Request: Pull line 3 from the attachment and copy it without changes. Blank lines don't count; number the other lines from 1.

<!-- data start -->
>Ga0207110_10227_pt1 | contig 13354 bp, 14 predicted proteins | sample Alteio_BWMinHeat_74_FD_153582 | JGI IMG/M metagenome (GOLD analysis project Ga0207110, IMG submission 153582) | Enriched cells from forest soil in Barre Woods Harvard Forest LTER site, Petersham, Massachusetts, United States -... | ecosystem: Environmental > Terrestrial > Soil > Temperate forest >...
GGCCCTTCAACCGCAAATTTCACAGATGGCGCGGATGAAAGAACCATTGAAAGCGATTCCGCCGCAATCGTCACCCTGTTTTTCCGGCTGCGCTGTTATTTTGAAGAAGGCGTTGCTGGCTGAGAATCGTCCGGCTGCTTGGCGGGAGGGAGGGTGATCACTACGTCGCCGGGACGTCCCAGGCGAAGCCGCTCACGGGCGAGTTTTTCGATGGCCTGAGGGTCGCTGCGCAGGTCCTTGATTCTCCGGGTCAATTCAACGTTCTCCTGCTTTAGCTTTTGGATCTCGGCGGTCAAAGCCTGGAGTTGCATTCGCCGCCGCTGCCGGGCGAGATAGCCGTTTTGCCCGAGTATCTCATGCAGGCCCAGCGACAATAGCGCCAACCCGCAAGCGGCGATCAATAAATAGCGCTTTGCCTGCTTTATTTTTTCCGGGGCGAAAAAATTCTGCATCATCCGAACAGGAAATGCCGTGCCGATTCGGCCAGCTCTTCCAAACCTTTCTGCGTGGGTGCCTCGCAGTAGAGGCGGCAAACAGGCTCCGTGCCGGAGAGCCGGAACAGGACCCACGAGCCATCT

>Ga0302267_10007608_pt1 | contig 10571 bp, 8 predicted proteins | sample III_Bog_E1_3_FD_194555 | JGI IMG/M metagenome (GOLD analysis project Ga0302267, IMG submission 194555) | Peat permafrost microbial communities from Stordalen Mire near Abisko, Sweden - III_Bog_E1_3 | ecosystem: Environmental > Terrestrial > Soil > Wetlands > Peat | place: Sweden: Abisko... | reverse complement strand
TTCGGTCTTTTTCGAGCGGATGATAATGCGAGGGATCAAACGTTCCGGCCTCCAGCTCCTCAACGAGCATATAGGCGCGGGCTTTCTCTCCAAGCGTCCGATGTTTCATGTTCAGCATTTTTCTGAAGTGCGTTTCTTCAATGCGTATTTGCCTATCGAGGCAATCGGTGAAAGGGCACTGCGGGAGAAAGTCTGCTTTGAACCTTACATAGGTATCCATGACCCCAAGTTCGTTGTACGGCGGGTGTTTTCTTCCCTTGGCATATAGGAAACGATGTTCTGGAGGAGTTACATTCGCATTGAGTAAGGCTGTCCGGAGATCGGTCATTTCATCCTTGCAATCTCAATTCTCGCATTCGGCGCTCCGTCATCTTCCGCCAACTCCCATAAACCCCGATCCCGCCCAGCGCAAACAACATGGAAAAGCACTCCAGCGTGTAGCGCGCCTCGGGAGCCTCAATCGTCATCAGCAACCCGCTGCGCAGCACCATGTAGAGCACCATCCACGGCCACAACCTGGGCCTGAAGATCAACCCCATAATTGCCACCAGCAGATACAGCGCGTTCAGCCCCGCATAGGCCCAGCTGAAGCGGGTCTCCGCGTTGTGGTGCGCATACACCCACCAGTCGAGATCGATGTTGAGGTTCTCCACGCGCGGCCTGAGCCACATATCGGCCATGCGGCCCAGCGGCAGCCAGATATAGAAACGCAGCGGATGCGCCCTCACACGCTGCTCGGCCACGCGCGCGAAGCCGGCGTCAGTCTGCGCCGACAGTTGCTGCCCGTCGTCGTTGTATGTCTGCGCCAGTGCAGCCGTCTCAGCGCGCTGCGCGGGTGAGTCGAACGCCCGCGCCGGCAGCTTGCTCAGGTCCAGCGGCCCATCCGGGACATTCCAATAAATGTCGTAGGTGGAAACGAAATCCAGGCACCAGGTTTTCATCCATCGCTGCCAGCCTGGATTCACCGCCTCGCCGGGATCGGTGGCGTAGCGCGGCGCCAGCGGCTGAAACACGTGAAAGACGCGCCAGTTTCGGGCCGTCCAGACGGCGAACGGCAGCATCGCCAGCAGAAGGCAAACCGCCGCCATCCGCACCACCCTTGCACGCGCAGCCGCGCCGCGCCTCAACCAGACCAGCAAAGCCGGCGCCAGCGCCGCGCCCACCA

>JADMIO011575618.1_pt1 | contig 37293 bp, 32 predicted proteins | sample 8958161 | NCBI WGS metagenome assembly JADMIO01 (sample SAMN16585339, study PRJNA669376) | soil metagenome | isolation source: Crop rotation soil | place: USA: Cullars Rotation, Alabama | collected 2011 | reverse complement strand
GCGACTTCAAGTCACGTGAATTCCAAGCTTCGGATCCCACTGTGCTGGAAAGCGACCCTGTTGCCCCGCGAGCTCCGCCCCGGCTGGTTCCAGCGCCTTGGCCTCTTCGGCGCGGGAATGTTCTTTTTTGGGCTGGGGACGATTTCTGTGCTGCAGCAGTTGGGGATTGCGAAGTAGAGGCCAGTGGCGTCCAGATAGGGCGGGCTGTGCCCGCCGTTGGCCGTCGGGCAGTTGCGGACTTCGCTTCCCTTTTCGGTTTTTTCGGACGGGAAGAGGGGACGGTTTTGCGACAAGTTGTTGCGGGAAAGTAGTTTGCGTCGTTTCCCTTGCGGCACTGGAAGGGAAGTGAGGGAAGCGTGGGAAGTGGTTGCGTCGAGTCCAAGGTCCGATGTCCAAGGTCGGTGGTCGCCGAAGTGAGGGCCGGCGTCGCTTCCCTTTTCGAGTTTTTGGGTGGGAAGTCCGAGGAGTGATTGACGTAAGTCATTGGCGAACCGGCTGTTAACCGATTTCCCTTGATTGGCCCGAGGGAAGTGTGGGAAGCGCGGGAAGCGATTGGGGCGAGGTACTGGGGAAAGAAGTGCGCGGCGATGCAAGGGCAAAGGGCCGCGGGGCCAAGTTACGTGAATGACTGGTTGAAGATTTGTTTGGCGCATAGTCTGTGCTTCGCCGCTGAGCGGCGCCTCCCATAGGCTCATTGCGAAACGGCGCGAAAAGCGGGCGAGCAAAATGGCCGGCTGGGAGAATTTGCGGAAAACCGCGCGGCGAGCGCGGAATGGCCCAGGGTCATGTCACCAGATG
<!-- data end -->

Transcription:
>Ga0302267_10007608_pt1 | contig 10571 bp, 8 predicted proteins | sample III_Bog_E1_3_FD_194555 | JGI IMG/M metagenome (GOLD analysis project Ga0302267, IMG submission 194555) | Peat permafrost microbial communities from Stordalen Mire near Abisko, Sweden - III_Bog_E1_3 | ecosystem: Environmental > Terrestrial > Soil > Wetlands > Peat | place: Sweden: Abisko... | reverse complement strand